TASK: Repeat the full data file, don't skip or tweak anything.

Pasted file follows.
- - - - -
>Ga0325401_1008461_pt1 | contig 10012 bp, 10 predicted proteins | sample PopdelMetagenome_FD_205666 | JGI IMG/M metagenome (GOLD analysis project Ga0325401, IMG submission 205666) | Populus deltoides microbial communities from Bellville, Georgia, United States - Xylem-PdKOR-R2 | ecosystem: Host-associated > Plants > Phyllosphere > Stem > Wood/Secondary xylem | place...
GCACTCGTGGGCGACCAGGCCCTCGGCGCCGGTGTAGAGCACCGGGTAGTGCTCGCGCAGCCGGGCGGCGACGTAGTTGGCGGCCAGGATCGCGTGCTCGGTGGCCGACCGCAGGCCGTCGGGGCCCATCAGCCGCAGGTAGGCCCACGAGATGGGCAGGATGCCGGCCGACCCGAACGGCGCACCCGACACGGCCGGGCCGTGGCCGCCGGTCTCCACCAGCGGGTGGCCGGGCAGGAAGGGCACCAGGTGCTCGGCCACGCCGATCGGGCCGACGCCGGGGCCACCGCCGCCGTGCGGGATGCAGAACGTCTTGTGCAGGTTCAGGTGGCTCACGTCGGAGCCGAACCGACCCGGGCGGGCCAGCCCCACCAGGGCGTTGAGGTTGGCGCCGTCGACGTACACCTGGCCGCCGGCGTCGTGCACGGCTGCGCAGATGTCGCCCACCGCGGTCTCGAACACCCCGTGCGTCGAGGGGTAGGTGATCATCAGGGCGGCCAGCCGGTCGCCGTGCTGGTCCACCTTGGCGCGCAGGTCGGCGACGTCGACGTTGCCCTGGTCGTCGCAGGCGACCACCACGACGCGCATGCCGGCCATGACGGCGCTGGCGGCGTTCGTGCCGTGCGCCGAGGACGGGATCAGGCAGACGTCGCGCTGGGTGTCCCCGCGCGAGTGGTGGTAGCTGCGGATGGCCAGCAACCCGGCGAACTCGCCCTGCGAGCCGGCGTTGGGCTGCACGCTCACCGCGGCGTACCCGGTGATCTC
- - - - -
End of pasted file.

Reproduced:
>Ga0325401_1008461_pt1 | contig 10012 bp, 10 predicted proteins | sample PopdelMetagenome_FD_205666 | JGI IMG/M metagenome (GOLD analysis project Ga0325401, IMG submission 205666) | Populus deltoides microbial communities from Bellville, Georgia, United States - Xylem-PdKOR-R2 | ecosystem: Host-associated > Plants > Phyllosphere > Stem > Wood/Secondary xylem | place...
GCACTCGTGGGCGACCAGGCCCTCGGCGCCGGTGTAGAGCACCGGGTAGTGCTCGCGCAGCCGGGCGGCGACGTAGTTGGCGGCCAGGATCGCGTGCTCGGTGGCCGACCGCAGGCCGTCGGGGCCCATCAGCCGCAGGTAGGCCCACGAGATGGGCAGGATGCCGGCCGACCCGAACGGCGCACCCGACACGGCCGGGCCGTGGCCGCCGGTCTCCACCAGCGGGTGGCCGGGCAGGAAGGGCACCAGGTGCTCGGCCACGCCGATCGGGCCGACGCCGGGGCCACCGCCGCCGTGCGGGATGCAGAACGTCTTGTGCAGGTTCAGGTGGCTCACGTCGGAGCCGAACCGACCCGGGCGGGCCAGCCCCACCAGGGCGTTGAGGTTGGCGCCGTCGACGTACACCTGGCCGCCGGCGTCGTGCACGGCTGCGCAGATGTCGCCCACCGCGGTCTCGAACACCCCGTGCGTCGAGGGGTAGGTGATCATCAGGGCGGCCAGCCGGTCGCCGTGCTGGTCCACCTTGGCGCGCAGGTCGGCGACGTCGACGTTGCCCTGGTCGTCGCAGGCGACCACCACGACGCGCATGCCGGCCATGACGGCGCTGGCGGCGTTCGTGCCGTGCGCCGAGGACGGGATCAGGCAGACGTCGCGCTGGGTGTCCCCGCGCGAGTGGTGGTAGCTGCGGATGGCCAGCAACCCGGCGAACTCGCCCTGCGAGCCGGCGTTGGGCTGCACGCTCACCGCGGCGTACCCGGTGATCTC